Last year, the same amount of rain probably fell in the back country as this year, but there were late storms last year that allowed late bloomers a chance to flower for a reasonable amount of time. This year, the rainfall on Figueroa Mountain was 51% of normal with very little rain later in the season. On May 4th, the soil wetness was 10.0, where anything over 9.0 is characterized as dry. Hence late blooming plants probably had a brief or no flowering period. The grasslands on hills and slopes are now covered by pale, dry, non-native grasses, that would provide instant kindling for any wildfires, unfortunately. I hope that we get a good amount of rain next year, otherwise we could be starting a decline into desertification.
(Dried Grasses near Tunnel Road, May 21, 2009)
(Wild Onion, flowered and seeded very fast, May 21, 2009)
Despite the low rain, more plants were added to my list of species, including a yet unreported Calochortus on Figueroa Mountain, Palmer’s Mariposa Lily, although not in good condition. I was also pleased to get a photo of a healthier Forest Clarkia. A Common Dwarf Flax was found, and that lasted less than two weeks on a sunny slope, because when I returned some fourteen days later to photograph the leaves, it was dried and withered. I sometimes forget to photograph the leaves, and later when trying to identify the plant, am annoyed at myself for the missing information.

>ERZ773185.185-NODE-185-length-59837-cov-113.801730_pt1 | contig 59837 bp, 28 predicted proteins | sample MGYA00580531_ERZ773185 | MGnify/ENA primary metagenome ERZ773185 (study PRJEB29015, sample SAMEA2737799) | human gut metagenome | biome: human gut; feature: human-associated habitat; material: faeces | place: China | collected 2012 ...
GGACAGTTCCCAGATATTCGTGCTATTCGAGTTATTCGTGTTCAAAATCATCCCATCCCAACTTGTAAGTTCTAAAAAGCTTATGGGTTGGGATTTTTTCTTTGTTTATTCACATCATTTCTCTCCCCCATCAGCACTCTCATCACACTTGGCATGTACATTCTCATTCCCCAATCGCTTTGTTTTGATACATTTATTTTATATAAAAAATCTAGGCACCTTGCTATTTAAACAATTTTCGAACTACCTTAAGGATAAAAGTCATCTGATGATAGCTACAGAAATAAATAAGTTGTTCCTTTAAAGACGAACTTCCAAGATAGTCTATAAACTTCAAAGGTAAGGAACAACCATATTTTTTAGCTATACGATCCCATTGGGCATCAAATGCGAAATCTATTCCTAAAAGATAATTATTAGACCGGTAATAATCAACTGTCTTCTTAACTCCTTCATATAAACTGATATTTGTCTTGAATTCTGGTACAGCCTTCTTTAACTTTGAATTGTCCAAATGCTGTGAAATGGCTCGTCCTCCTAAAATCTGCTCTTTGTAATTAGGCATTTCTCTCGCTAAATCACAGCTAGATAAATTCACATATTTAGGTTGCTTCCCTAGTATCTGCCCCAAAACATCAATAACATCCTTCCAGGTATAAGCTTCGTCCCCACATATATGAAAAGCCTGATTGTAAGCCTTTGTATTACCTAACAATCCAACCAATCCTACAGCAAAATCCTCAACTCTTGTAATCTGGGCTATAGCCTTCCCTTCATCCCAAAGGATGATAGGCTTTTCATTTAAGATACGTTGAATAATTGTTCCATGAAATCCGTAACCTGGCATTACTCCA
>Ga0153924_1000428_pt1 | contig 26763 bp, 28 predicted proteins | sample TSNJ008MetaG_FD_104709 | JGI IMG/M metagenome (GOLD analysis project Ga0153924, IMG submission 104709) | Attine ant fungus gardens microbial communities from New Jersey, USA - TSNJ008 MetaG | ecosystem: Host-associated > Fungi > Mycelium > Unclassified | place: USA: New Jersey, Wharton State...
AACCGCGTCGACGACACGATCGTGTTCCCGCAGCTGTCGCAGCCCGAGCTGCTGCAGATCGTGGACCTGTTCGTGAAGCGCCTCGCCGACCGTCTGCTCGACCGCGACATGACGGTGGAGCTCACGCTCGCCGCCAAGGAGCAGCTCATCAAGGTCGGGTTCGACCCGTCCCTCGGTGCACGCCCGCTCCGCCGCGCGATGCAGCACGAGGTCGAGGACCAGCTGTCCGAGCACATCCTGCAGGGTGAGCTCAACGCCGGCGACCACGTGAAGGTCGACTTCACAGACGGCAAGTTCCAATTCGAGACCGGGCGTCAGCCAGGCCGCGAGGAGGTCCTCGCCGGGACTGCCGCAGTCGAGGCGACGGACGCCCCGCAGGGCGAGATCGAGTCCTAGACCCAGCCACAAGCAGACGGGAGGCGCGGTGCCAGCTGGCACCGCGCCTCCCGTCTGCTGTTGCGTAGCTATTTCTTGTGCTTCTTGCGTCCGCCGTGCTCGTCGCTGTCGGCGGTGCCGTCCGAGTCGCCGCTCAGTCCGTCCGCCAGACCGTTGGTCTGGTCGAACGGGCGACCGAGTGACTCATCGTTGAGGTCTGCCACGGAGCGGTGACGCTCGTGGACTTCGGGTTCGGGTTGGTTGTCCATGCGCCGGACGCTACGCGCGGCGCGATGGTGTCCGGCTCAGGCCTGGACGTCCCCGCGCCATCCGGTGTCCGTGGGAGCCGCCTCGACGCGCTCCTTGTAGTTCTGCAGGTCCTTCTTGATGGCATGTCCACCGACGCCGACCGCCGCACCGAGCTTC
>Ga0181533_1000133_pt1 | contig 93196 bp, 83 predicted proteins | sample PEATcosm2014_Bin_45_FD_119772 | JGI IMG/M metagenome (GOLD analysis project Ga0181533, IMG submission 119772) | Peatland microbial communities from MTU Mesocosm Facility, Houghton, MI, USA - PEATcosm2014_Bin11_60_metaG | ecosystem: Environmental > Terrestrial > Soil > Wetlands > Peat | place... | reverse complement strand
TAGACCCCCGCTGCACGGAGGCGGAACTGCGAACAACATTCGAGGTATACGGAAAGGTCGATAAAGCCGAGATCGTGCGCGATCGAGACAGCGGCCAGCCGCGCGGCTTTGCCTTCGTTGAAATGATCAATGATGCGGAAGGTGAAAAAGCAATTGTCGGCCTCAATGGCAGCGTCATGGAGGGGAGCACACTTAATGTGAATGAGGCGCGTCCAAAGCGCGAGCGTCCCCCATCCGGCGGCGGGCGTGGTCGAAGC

(Forest Clarkia, May 23, 2009)
(Palmer’s Calochortus, the outer edges were somewhat chewed, May 21, 2009)
It was also time to revisit the Dwarf Brodiaea first photographed by Callie Bowdish on her return from our trip along Manzana Creek last year. Calochortus photographer Lara Hartley decided to make a quick trip to Figueroa Mountain last weekend to photograph C. albus and C. clavatus ssp pallidus. She also added another photograph to her impressive collection of C. venustus. While she was there, and because I had to work the weekend, I made maps for a few of the species of note to look out for, including Dwarf Brodiaea. I had originally thought the species was Brodiaea terrestris ssp terrestris, but after becoming aware that B. jolenensis also grew on Figueroa Mountain, was not sure.
(Dwarf Brodiaea, Brodiaea terrestris ssp. kernensis coastal variety, May 21, 2009)
The hesitancy set off an e-mail discussion with two botanists Lara knew and who had done a good amount of research on this plant and its varieties. It was eventually decided that the species is Brodiaea terrestris ssp. kernensis, coastal variety. So Callie, your chance photograph eventually affected many people. The Brodiaea id was also requested when I posted a photo of a bug on the plant, on BugGuide.net, and for which I was thanked when I provided the id and links about it. Unfortunately, the area where the Brodiaea grows is partially in a turnout and is run over by cars and trucks. I wonder if the area could be protected. The links below include discussions of its identification clues by the botanists in question, Wayne Armstrong and Tom Chester. Thanks Callie, Lara, Wayne, Tom and others, for making plant hunting fun and for being generous with information.
(Tiny Moth, Heliothodes diminutiva, May 21, 2009)
Since many plants are the free kiosks and health-food stores for flying and crawling insects, I like to photograph them as much as possible on their nectar sources of choice. While I have seen many Variable Checkerspots on Golden Yarrow, Checkerspots seem to like all varieties of plants as do Swallowtails. Some of the most popular nectar sources, such as milkweed and sunflower, where one can find a wide variety of insects, have yet to flower. There is a separate slideshow for fauna, that besides butterflies and moths, includes photos of wild turkeys and a large beehive.